“This process is more about being proactive than reactive,” said Decepida.  “You want to have the plan in place so that when opportunities arise, the community has a plan going forward.  You want to know how to proceed.  The money isn’t always there, but when it is, you want a plan of action.  This makes the community more attractive to investors, who would be squeamish if the plan wasn’t in place.”
Decepida noted the steps in the DREAM that Brookfield had already completed:
- Organizational Structure Review – This surveyed entities that involved making events happen or touched the downtown area.   It looked at their roles and how they related to each other.  The formation of a Main Street group was suggested and implemented.
- Map Reference Handbook – This book has existing conditions information.  As well as information on the condition of sidewalks, vacant buildings, and the various zoning information.  
- Community Telephone Survey – This was a phone survey of 300 randomly selected citizens.  They conducted interviews, containing 65 questions, and this was done to get a sense of what the community feels is most important,  the challenges to revitalization, and the direction of downtown.  
- Residential Demand Analysis – An appraiser established market demand for housing near downtown.  
- Building and Streetscapes Design Guidelines – Artist renderings were done for Twin Parks.  Also made were plans, which took looks at the existing conditions of buildings, streets, and sidewalks.  They then gave tips for improvement where it is needed.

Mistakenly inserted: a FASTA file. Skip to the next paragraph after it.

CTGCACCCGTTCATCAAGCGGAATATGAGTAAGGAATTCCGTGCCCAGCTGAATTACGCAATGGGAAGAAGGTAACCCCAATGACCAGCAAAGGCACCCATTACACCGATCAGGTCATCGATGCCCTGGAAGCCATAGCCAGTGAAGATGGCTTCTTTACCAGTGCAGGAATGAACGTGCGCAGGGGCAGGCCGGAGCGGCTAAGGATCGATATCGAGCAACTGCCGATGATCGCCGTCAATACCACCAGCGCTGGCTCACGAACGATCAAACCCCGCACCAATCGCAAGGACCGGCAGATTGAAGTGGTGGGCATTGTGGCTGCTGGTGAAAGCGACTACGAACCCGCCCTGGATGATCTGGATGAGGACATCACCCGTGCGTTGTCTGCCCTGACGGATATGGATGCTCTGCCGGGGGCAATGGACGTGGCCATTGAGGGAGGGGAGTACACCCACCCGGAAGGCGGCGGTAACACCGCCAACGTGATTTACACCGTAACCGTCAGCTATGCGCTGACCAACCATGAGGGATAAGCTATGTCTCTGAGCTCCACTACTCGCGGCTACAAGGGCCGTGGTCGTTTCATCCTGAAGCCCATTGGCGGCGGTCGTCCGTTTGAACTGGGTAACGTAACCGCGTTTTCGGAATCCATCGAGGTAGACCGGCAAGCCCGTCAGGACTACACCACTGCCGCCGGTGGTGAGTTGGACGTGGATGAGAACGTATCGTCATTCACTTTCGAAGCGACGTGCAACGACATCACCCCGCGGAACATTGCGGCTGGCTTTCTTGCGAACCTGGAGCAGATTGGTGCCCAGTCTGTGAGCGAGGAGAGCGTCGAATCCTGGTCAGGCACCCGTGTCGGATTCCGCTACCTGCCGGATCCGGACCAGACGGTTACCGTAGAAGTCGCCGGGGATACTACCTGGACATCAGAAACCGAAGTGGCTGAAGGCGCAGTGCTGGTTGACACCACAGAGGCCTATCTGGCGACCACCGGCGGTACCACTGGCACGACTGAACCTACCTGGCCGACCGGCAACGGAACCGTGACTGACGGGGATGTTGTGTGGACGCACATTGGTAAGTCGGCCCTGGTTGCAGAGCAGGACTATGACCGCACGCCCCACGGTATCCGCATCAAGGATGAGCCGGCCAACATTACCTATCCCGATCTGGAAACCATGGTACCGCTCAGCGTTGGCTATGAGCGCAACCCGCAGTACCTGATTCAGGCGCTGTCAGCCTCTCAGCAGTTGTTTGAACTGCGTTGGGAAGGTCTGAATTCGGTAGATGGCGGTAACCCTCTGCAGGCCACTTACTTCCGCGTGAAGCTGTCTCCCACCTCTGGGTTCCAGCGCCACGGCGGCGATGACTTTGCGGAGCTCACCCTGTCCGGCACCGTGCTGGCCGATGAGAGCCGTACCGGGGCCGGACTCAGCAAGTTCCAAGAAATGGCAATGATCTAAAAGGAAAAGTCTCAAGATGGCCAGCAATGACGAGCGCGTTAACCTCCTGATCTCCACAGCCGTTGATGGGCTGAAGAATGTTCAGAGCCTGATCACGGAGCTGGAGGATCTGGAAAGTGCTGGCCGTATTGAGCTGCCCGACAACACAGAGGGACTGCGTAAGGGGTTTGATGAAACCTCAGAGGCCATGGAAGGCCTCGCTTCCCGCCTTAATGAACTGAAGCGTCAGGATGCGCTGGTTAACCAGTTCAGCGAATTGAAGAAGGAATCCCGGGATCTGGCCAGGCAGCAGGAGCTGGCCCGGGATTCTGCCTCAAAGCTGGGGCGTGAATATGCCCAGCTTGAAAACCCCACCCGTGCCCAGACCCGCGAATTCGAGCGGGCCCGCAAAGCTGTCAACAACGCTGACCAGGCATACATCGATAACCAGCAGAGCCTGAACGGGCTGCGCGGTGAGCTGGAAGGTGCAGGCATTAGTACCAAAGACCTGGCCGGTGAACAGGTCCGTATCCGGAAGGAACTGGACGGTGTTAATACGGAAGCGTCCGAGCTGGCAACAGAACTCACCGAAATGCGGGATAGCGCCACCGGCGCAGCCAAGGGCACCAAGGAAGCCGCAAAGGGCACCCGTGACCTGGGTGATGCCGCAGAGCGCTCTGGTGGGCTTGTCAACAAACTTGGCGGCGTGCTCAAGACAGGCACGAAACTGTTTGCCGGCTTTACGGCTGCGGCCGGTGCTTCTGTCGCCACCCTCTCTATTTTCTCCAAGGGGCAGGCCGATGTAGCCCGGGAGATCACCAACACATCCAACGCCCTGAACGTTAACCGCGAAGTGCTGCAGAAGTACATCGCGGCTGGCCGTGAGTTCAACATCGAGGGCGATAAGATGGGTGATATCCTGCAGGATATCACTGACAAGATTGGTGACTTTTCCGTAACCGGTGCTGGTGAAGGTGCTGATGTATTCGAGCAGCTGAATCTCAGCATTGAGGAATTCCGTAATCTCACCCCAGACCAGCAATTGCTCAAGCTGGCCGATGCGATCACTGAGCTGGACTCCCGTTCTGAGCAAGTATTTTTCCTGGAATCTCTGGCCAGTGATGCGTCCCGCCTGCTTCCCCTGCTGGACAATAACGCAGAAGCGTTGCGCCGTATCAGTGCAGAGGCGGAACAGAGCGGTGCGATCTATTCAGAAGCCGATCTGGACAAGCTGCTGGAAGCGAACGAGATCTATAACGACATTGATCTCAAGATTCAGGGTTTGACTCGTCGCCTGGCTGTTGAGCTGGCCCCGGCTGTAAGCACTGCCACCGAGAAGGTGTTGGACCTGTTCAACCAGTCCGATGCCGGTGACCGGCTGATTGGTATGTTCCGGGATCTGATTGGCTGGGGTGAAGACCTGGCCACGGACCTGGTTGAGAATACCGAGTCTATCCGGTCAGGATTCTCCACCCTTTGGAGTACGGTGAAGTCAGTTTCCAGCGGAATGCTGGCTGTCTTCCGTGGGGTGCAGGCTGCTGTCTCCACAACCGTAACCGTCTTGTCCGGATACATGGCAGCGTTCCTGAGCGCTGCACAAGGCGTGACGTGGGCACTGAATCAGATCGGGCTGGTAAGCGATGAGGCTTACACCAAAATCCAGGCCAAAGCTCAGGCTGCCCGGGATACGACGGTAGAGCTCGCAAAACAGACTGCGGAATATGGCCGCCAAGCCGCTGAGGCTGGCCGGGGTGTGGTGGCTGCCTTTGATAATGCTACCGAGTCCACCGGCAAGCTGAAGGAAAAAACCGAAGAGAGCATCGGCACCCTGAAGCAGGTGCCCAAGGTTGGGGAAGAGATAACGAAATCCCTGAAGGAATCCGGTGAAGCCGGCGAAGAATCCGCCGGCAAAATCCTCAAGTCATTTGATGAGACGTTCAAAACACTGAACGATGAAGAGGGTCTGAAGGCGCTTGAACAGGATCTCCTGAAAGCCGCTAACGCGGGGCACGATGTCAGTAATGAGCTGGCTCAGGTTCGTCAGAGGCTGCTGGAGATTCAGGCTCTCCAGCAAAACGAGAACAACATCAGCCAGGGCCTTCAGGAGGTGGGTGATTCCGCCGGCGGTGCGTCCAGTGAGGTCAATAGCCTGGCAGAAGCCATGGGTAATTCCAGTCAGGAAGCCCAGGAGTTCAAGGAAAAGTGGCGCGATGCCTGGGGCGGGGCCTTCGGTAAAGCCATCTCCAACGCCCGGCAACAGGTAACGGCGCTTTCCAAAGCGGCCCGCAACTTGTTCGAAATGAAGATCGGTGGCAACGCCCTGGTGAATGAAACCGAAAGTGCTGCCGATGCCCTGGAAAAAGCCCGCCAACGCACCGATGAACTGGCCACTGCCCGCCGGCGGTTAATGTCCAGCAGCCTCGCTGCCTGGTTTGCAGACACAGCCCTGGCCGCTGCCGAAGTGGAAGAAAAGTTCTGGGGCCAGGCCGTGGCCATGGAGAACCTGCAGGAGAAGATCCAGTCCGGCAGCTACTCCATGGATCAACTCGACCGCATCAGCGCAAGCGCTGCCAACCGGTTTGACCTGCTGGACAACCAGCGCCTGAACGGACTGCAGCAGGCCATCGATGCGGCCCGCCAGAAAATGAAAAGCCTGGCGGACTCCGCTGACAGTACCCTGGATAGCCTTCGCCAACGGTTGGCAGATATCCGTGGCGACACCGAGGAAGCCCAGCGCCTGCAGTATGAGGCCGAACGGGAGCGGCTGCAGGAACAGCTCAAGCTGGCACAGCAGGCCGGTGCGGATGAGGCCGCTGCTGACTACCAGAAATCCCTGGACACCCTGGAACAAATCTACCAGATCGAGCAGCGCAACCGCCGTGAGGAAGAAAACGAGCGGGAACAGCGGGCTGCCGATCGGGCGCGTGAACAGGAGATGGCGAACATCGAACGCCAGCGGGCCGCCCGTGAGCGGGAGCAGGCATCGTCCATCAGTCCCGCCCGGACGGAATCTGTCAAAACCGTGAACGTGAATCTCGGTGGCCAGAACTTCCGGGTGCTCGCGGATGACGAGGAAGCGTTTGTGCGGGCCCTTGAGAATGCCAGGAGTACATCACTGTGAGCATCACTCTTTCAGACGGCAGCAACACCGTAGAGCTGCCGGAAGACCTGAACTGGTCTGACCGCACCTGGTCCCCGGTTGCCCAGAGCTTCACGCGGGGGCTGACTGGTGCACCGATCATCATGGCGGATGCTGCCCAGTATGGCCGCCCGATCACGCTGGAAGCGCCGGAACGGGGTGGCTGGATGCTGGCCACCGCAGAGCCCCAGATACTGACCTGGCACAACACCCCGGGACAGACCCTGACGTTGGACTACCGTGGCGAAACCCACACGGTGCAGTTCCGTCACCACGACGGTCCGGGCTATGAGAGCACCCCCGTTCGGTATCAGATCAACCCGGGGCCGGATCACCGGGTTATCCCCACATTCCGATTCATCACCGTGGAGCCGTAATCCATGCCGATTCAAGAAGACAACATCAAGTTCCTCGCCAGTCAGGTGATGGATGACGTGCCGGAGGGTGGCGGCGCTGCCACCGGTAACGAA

- Financial Assistance Review – This study took looks at how to pay for the revitalization efforts.  
Decepida also noted projects that were on hold or in the process of being done:
- Retail Market Analysis – This study looks at the downtown retail and demand for sectors.  
- Marketing Toolkit – This will be a best practices guide with templates and how to coordinate events. A reference guide for those who are “selling” Brookfield’s downtown.  
- Downtown Strategic Plan – This was the meeting held on Wednesday night.  It ties together all of the plans, and identifies the challenges and opportunities for Brookfield.  It  guides future actions, and directs limited resources to where they are needed.  
Each of these items was gone over.  The results of these findings have been previously published in the LCL, and are again summarized above.  The floor was then opened to questions.